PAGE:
It’s brrrr cold outside, but I decided to walk, anyway. No time to look for my gloves. I just wound the mauve cashmere scarf my friend Eva sent around my neck and stuck the red hat on. Down to the mailbox and back with a load of mostly worthless mail; a birthday card from Frank Martin, showing an old lady leaning on a stick with a donkey trailing along behind her; the card read, “Just because you’re old, doesn’t mean you can’t have a fine ass.” That’s debatable, but it’s true tomorrow is my birthday. I figure this is as good a time as any to resume blogging.
After the mail, I gathered the laundry from the line by the river which, below me, was all black and white—and cold. I’m certain it’s cold down there. When I glanced toward my squirrel proof (new, 8’ pvc slathered with petroleum jelly holding up a pizza pan) bird feeder, I noticed at its foot a rock that seemed to be moving. Or a shape within the rock was moving. No, flexing his wings, a pigeon precisely the color of fieldstone stepped out of that rock and began to peck up bits of corn at the foot of the feeder.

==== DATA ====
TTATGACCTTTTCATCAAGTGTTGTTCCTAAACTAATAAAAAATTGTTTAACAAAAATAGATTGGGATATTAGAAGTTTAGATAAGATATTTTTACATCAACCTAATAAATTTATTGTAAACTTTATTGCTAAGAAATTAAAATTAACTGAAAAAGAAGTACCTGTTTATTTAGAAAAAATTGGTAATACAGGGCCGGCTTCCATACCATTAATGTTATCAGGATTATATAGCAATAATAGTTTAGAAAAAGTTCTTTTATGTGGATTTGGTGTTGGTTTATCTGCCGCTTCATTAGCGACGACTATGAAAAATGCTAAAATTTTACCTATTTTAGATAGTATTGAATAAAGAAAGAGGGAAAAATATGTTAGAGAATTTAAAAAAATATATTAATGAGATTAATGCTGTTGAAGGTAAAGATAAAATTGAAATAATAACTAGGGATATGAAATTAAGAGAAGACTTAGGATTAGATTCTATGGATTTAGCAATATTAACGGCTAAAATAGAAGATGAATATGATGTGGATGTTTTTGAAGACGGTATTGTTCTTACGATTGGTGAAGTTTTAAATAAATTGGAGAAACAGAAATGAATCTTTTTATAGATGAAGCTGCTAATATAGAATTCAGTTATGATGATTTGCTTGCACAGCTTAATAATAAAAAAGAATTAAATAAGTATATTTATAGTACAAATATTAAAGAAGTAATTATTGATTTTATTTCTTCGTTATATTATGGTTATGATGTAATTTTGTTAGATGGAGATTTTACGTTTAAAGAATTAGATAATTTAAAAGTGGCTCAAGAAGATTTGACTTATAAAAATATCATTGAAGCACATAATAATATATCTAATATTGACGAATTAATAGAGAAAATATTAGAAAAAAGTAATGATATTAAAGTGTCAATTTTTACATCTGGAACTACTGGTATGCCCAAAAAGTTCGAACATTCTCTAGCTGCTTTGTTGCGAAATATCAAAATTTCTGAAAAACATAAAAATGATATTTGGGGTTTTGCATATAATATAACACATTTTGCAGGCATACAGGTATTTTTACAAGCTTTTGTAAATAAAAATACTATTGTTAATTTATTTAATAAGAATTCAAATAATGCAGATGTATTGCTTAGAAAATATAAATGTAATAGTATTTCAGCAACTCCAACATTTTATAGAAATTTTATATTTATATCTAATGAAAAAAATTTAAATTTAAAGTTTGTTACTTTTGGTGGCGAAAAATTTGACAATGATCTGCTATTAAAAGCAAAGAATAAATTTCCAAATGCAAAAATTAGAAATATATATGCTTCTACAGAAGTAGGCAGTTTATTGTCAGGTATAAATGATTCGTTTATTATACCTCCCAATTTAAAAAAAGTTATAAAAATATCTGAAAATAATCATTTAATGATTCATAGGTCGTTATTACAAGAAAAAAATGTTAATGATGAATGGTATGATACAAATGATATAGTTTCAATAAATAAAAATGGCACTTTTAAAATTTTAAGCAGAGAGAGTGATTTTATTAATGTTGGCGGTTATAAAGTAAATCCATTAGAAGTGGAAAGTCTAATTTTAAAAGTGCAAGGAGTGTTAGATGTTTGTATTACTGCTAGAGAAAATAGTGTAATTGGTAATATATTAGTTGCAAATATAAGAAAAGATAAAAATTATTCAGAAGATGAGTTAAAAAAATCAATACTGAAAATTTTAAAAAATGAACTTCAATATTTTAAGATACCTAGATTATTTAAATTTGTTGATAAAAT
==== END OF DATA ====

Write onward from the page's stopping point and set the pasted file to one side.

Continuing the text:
Down what I call old river road (meaning it was here a hundred years ago, well before paved CR 25A), I found what I’m always looking for, the tracks of deer. In this case, the deer wasn’t crossing from left to right or right to left as I usually see but, instead, its tracks proceeded straight down the middle of the dirt road, headed toward the dead end, right where people often enter the Florida Trail. I wondered if she had been racing away from something, perhaps a vehicle or even another animal. I got pretty cold, following along and, finally, when her tracks veered off into the woods between the old road and the new, I started back.
There were winds in the trees, the old road completely shadowed and as cold as I cared it to get. For some reason, I looked to the left where the tracks had entered the woods and saw there, in the shadows, the shape of the head of a deer. That head lifted, then stared. For a moment, the beloved was watching me.